Christmas Eve. A bedroom. Two strangers, their limbs entangled; the doona cover and pillows hiding their identities just a little while longer.
Riley wakes first to chimes from his mobile phone; an alarm
or an early morning text message. He carefully manoeuvres himself away from
last night’s hook-up and drags himself out of bed. His family are coming over for
dinner and he’s got to clean up his new apartment before they arrive.
But first thing is first, he’s got to get rid of “L” – the man
he slept with last night, whose name escapes him right now in his
early-morning, hangover fog.
L doesn’t seem in a hurry to leave, though. He’s checking
his messages; friends are texting photos of their Christmas Eve barbeque,
trying to talk him into coming over. He’s not sure he wants to. He’s also sending
messages to someone in his phone known only as FUTRE HUSBND and ignoring texts
from his dad.
Riley, in a haze, is trying to put the pieces together from
the night before. He got wasted at his work Christmas function then took a taxi
to a gay bar and… that’s where he met L. He was so drunk, he can’t remember
much after that and doesn’t even know if they had sex. L isn’t being very
Jacob Parker’s debut play, This Genuine Moment, starts
out tentatively, which puts us in the shoes – or the bare feet – of two people
waking up to the morning after a big night before. It’s awkward, as these
situations can be, but only Riley seems to care about what went on. L is
already looking for the next thing, as he blithely checks his texts and scrolls
through Grindr as he sits in his underpants on Riley’s bed.
When Riley starts to open up and it’s clear that he wants to
come out to his extended family that night, the play starts to wander down an
all-too-familiar queer narrative path; the naïve in-the-closet gay man is reaching
out to his out-and-proud hook-up to try to make sense of his feelings. He’s
also got a coming out speech he wants to try out on a stranger.
The more and more these characters get to know each other,
though, it becomes clear an even trickier story is unfolding before us; this is
the story of the lies we tell to friends and family and even ourselves to make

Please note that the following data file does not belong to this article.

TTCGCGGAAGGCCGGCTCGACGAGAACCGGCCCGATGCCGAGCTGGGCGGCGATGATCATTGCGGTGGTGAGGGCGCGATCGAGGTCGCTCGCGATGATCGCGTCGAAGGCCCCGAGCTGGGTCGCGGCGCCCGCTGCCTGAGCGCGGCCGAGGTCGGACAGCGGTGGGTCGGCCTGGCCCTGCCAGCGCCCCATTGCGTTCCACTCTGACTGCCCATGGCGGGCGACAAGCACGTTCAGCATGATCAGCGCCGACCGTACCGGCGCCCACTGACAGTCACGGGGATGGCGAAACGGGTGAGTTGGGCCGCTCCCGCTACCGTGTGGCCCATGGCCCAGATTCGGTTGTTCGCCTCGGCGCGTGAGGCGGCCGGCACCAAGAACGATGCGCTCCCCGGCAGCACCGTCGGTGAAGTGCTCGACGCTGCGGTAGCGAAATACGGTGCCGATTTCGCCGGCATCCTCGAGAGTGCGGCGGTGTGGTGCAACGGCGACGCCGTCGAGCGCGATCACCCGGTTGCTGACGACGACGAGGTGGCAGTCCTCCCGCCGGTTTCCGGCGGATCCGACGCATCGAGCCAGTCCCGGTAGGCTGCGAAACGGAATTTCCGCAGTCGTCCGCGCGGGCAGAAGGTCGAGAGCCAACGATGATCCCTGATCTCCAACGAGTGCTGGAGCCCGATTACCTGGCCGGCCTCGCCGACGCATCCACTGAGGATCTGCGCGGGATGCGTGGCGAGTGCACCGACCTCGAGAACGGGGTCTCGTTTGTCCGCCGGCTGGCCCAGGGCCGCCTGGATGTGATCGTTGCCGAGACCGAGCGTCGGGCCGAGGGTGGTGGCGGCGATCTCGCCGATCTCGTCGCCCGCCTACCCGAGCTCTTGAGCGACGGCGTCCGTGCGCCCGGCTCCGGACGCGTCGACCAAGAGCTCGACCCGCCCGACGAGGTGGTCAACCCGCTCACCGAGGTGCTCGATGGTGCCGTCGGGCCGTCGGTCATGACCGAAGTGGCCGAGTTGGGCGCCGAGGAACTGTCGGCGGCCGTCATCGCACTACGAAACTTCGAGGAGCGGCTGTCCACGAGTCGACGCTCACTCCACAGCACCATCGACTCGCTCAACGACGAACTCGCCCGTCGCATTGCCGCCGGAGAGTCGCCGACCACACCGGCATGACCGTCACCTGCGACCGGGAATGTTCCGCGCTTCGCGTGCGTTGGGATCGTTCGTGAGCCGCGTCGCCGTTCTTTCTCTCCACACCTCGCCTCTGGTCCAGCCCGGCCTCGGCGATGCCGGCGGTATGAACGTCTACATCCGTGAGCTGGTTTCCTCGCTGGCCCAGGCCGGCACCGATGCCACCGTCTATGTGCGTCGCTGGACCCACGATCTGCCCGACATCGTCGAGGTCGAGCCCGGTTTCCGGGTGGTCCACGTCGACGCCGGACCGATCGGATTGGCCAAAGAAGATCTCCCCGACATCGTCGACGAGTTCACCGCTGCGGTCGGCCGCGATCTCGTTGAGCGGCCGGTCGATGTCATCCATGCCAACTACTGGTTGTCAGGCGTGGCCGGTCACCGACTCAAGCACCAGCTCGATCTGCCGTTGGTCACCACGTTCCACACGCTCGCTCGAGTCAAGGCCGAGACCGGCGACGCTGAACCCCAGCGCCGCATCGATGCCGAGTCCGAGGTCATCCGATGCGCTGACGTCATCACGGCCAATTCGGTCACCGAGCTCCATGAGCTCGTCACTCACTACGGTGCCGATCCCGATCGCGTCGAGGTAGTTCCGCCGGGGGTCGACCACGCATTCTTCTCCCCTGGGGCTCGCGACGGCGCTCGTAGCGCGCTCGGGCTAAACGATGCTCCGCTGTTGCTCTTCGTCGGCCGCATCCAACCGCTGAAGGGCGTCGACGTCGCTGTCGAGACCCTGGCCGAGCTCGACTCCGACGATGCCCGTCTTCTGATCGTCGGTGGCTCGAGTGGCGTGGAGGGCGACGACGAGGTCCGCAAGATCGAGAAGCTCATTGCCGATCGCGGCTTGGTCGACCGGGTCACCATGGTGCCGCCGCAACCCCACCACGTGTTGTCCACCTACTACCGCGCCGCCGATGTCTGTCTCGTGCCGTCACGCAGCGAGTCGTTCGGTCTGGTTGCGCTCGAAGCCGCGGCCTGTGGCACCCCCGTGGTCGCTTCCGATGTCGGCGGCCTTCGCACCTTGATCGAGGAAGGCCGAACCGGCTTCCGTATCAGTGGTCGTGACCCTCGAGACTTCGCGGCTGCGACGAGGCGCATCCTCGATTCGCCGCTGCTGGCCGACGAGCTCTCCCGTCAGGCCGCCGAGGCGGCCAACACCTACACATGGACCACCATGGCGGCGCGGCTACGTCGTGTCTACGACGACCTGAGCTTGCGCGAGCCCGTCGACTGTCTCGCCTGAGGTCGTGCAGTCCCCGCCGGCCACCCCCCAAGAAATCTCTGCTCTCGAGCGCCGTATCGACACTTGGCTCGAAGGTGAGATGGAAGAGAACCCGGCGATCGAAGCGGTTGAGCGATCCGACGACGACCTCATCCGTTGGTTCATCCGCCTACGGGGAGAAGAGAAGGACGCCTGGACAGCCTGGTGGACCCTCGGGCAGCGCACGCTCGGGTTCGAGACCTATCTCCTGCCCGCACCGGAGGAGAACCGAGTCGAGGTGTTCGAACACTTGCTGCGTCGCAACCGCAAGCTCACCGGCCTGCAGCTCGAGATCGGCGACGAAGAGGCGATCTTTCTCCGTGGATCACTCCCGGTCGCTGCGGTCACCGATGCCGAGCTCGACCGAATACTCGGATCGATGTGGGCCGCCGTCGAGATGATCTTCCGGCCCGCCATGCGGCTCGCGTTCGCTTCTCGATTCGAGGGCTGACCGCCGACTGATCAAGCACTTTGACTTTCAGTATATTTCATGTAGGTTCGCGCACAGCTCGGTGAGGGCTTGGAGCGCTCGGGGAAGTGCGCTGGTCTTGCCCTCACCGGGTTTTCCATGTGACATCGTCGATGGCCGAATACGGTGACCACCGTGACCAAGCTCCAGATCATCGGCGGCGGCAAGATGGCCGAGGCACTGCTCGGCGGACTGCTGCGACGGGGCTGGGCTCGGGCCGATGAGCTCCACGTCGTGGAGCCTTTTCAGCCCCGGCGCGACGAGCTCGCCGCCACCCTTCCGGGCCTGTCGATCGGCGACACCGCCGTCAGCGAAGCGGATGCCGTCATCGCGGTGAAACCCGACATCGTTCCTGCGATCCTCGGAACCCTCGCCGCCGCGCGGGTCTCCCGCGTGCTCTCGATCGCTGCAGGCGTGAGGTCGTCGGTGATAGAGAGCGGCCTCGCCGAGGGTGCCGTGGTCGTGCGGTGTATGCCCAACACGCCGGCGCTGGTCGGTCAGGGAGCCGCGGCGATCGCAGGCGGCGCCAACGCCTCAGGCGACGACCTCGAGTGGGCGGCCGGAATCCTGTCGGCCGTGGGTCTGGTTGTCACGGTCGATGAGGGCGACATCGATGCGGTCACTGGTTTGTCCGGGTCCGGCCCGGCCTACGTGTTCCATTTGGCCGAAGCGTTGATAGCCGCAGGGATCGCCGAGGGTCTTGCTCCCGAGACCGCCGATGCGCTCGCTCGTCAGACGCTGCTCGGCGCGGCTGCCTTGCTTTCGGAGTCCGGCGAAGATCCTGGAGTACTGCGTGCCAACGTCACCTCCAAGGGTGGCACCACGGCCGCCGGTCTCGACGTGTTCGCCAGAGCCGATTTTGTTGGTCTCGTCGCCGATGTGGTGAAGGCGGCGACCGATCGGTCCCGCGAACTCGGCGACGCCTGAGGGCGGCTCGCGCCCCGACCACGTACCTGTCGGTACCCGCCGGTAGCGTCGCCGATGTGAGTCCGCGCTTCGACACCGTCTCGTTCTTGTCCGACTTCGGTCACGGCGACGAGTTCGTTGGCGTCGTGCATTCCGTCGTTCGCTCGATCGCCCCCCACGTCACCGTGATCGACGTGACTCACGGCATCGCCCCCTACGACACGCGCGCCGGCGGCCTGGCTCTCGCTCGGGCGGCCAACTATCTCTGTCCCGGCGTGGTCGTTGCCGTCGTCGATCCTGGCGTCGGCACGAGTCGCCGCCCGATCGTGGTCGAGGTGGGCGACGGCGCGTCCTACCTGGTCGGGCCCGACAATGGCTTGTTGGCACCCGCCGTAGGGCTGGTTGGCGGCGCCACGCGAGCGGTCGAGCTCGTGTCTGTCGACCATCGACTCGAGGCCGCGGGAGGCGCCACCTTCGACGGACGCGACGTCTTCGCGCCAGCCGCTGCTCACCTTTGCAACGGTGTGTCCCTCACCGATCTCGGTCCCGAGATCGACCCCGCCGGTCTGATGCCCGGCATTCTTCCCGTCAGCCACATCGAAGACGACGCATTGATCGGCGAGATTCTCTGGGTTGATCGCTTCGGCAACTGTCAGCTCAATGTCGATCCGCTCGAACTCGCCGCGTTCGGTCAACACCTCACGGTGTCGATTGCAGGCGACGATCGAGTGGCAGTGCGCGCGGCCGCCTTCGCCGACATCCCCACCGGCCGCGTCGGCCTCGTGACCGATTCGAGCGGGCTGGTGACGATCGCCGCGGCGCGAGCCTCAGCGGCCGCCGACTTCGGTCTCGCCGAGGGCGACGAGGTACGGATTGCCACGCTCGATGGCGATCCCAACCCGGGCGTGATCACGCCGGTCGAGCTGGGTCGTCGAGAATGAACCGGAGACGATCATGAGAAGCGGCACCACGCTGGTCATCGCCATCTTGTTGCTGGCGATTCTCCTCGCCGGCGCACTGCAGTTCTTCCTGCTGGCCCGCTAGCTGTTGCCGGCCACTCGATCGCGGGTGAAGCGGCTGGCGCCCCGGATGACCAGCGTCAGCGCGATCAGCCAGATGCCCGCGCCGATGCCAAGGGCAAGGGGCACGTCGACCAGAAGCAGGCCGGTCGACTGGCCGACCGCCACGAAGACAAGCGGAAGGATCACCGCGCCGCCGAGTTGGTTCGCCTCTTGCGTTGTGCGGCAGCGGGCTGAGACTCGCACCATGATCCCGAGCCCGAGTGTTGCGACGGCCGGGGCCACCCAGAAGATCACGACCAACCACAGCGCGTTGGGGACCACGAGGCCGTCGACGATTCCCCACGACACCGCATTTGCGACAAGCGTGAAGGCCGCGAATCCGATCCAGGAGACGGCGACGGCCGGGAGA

each day bearable.
Tom Dawson’s performance as Riley is a compelling mix of
awkward, hesitant, misguided and wise. He lives and breathes every facet of
this complicated character. Ilai Swindells’ turn as L is fascinating to watch,
as we get to learn more about the kinds of lies he’s been telling, without
necessarily getting closer to the truth. Together, the two actors are
mesmerising in this 75-minute show.
There are a lot of technical cues in the production, including
the projection of text messages and Insta photos on the back wall of the
theatre. It threatened to slow proceedings early on (there was a full show stop
called seconds into the opening night performance because of technical
difficulties), but this layer of storytelling isn’t just an affectation – it really
gets to the heart of the complications in these characters’ young lives.
Director Hayden Tonazzi makes clear choices in what to give
and keep from the audience, while letting the actors feel free to fully embrace
the complexity of these characters.
Parker’s script lulls us into a false sense of story-telling
security early on and slowly pulls the doona out from under our tangled
expectations of the evening. This Genuine Moment is not just a morning-after
story, it becomes something of a “this is the first day of the rest of your
life” tale – while never allowing for easy answers, even when they are staring
Riley and L in the face.
Photos: Darren Gill